March 02, 2018

LC SALDF and FALS Host Anita Krajnc

On Thursday, March 1st, 2018 LC SALDF and the Food and Agriculture Law Society cohosted a virtual event with Anita Krajnc.

On Thursday, March 1st, 2018 LC SALDF and the Food and Agriculture Law Society cohosted a virtual event with Anita Krajnc.

Introduced by LC SALDF’s Co-Director Maral Cavner, Anita Krajnc is an animal activist and the founder of Toronto Pig Save. She was charged with criminal mischief in June of 2015 for providing pigs with water who were being transported to slaughter. When the driver asked her to stop giving the pigs water, she refused and told the driver to be compassionate. Anita said she would refuse to pay any fine and the trial went to court. The trial lasted almost two years and garnered substantial media attention. Public support for Anita and the trial led to courthouse vigils and to social media support including a “#compassionisnotacrime” hashtag and slogan. Two vegan lawyers, Gary Grill and James Silver worked pro bono on her case. The verdict determined that pigs are property, however, the owners failed to show that Anita caused an interference with the pigs. 

Anita’s shared with the students that her main inspiration for the Pig Save Movement is Leo Tolstoy. Her main strategy is to bear witness to the suffering of animals and to provide them with water while in transport. The Pig Save Movement began in 2011 when Anita rescued her dog. To bear witness, she would visit pig transport trucks stopped in traffic as well as visit slaughterhouses. The Movement took a strong stance in their objectives by urging everyone to go vegan. Anita says that bearing witness changes people to enable them to become better activists and that it promotes a new cultural norm. She also says that we have a duty to bear witness to animals destined for slaughter and to understand what is happening to them. Anita says that, per her inspiration for the Movement, Leo Tolstoy, when we see suffering that causes pain, we must try to help. The Movement emphasizes that animals are individuals and it encourages people to look into their eyes and see them as individuals.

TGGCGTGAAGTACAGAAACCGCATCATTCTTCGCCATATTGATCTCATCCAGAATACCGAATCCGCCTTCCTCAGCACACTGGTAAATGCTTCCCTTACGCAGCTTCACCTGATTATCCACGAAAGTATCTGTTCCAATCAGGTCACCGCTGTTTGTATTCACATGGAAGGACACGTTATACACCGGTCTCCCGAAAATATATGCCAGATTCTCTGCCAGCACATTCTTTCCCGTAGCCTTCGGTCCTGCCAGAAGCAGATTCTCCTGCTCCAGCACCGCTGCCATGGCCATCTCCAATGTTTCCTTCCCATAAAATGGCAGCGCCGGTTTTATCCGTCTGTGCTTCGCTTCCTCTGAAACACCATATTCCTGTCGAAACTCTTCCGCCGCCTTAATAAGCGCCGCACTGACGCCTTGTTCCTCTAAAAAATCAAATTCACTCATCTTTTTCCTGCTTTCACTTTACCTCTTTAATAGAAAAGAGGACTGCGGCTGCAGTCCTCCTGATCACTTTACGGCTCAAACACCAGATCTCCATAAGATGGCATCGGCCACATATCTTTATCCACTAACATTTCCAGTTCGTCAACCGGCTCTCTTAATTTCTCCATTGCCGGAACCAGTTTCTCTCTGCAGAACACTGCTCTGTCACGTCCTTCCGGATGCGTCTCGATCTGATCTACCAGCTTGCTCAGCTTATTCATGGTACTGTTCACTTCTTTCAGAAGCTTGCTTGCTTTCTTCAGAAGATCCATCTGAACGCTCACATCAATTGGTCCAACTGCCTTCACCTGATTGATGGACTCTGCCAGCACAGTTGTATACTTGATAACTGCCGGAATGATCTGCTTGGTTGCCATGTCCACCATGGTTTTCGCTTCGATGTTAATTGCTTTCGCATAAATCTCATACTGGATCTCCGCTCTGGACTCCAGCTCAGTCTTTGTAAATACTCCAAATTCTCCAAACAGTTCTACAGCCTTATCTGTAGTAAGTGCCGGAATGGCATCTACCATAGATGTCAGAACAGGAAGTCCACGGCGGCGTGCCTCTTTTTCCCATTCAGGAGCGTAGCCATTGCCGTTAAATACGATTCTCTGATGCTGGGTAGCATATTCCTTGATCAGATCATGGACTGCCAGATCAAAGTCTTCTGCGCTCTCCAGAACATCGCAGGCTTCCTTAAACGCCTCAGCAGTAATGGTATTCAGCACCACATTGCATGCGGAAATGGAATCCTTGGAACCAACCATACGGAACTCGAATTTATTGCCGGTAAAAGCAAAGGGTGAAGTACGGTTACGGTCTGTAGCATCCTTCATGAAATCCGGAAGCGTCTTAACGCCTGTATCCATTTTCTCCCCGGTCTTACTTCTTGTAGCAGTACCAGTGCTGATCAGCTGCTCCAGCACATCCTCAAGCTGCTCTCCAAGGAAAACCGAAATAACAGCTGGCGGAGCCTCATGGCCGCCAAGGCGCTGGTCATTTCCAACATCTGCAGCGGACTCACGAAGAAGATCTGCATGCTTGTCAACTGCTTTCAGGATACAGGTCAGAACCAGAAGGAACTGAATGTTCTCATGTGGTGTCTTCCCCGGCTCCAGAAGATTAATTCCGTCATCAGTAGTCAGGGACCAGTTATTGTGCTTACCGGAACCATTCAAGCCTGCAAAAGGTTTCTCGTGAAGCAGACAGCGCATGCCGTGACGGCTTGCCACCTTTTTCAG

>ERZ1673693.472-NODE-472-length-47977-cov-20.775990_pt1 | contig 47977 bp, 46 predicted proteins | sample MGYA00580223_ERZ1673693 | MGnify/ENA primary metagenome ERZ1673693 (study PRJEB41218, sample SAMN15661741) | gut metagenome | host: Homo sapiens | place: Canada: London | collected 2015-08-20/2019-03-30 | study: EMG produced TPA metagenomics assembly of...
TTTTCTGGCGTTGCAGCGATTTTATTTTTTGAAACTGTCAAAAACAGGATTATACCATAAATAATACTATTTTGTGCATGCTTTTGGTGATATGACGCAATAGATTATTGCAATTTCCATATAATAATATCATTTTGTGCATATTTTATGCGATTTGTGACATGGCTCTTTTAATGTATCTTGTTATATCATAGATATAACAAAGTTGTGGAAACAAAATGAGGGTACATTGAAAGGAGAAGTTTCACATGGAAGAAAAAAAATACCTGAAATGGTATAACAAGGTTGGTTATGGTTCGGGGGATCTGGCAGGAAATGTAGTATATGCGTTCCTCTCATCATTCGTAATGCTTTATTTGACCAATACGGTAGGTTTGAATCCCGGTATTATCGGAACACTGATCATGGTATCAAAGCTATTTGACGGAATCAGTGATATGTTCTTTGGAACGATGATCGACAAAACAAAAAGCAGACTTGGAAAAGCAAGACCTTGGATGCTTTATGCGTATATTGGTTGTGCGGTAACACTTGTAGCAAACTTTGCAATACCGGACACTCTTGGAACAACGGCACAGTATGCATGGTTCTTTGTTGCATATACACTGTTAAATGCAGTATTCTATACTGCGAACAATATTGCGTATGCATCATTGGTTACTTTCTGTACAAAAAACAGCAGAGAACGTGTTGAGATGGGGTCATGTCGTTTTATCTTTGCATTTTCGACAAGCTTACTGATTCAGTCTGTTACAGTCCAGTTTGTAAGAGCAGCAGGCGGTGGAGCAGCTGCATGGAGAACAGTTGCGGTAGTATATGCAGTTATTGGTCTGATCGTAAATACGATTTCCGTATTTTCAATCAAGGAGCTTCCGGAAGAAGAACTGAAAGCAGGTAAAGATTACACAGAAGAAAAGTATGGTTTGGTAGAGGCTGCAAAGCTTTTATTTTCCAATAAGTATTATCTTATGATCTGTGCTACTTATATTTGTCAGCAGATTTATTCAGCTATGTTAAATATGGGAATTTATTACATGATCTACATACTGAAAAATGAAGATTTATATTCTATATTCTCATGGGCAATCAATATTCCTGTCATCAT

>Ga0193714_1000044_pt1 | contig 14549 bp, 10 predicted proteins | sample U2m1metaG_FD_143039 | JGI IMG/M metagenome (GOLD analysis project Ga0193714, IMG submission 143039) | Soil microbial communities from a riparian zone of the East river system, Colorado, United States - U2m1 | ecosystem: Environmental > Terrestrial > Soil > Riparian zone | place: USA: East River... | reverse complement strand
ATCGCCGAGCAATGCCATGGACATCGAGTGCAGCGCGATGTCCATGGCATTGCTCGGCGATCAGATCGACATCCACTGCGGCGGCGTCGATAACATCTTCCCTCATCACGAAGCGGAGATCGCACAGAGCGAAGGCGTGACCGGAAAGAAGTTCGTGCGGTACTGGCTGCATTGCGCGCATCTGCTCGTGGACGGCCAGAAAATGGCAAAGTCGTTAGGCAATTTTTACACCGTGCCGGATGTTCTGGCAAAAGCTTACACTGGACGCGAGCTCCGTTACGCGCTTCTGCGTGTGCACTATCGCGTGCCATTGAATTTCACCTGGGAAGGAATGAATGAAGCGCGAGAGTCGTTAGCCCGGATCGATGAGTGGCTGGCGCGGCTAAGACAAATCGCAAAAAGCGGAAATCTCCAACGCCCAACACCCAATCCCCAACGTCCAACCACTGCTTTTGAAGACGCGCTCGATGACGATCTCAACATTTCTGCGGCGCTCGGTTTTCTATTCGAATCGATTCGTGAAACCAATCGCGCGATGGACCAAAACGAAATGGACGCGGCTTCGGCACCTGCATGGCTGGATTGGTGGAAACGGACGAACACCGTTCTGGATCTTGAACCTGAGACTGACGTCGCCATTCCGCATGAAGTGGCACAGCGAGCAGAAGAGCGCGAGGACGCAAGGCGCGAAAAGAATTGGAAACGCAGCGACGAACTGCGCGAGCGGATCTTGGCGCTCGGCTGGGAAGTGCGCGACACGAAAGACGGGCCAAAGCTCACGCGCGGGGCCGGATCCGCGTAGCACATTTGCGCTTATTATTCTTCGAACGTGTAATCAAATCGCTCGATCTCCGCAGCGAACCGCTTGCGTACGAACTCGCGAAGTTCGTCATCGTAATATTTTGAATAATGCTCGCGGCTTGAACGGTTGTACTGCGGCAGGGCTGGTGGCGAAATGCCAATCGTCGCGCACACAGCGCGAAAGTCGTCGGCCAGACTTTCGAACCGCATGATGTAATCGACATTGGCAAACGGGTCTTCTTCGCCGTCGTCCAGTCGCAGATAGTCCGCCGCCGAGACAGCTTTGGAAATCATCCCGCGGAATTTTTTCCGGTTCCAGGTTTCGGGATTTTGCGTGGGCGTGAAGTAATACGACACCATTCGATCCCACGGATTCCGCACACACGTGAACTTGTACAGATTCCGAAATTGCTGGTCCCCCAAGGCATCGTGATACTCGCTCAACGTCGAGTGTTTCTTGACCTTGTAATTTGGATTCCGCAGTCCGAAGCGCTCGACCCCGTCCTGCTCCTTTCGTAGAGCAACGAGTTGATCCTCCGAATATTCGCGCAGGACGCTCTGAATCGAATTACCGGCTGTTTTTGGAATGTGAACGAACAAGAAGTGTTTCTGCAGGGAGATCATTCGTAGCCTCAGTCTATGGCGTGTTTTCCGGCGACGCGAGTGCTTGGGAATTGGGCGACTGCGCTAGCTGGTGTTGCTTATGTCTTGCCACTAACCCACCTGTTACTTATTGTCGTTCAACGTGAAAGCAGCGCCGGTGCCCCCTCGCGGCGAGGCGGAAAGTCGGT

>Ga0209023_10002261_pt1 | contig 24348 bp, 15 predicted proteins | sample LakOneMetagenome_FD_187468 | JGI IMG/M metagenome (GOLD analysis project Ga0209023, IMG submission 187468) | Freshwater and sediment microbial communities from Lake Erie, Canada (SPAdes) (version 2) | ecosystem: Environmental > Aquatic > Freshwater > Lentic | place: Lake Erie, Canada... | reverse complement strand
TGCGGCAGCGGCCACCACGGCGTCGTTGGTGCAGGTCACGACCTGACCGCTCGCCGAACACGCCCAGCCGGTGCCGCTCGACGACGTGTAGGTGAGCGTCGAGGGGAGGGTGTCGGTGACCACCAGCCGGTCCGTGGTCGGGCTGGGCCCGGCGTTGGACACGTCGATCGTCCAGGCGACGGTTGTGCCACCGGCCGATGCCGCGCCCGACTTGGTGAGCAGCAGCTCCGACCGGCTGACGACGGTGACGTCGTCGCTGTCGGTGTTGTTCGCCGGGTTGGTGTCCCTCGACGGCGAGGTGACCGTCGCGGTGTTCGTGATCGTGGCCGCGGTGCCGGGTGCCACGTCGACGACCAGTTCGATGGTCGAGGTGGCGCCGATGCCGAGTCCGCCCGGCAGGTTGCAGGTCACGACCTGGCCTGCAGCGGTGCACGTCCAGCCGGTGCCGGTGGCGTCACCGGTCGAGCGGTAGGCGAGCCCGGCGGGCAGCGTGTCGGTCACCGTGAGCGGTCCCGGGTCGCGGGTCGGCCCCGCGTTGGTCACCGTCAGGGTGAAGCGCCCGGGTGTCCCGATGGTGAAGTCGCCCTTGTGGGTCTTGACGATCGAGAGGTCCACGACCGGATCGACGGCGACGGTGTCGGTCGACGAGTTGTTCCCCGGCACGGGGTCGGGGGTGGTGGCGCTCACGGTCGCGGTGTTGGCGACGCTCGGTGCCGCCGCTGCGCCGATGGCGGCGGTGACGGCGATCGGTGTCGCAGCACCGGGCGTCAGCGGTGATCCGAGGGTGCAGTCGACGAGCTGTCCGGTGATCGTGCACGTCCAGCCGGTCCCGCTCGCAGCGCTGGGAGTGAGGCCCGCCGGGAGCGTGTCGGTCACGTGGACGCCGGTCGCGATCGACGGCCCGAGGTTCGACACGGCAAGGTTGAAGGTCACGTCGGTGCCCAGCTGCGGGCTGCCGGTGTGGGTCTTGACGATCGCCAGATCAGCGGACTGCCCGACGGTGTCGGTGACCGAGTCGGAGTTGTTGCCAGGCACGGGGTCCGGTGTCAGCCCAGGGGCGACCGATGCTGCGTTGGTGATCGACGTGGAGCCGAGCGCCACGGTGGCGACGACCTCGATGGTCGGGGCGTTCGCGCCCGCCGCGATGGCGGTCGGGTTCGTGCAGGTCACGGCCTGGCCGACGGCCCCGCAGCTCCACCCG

Although the movement has received criticism saying that activists are just watching animals being transported for slaughter and not actually saving animals, she is of the mindset that bearing witness is valuable and it is better to be there than not to be there. She believes that what the Movement is doing is still a step forward. Anita has noticed that people who come to vigils change their diets and become activists. The vigils help people reconnect to animals and realize that the animals are individuals. This connection removes the distancing effect that comes with globalization.

Overall, Anita adheres to the golden rule as phrased by Tolstoy, “We should take pity on animals in the same way as we do on each other. And we all know this, if we do not deaden the voice of our conscience inside us.”

We thank Anita for taking the time to share her brave story with our student organizations!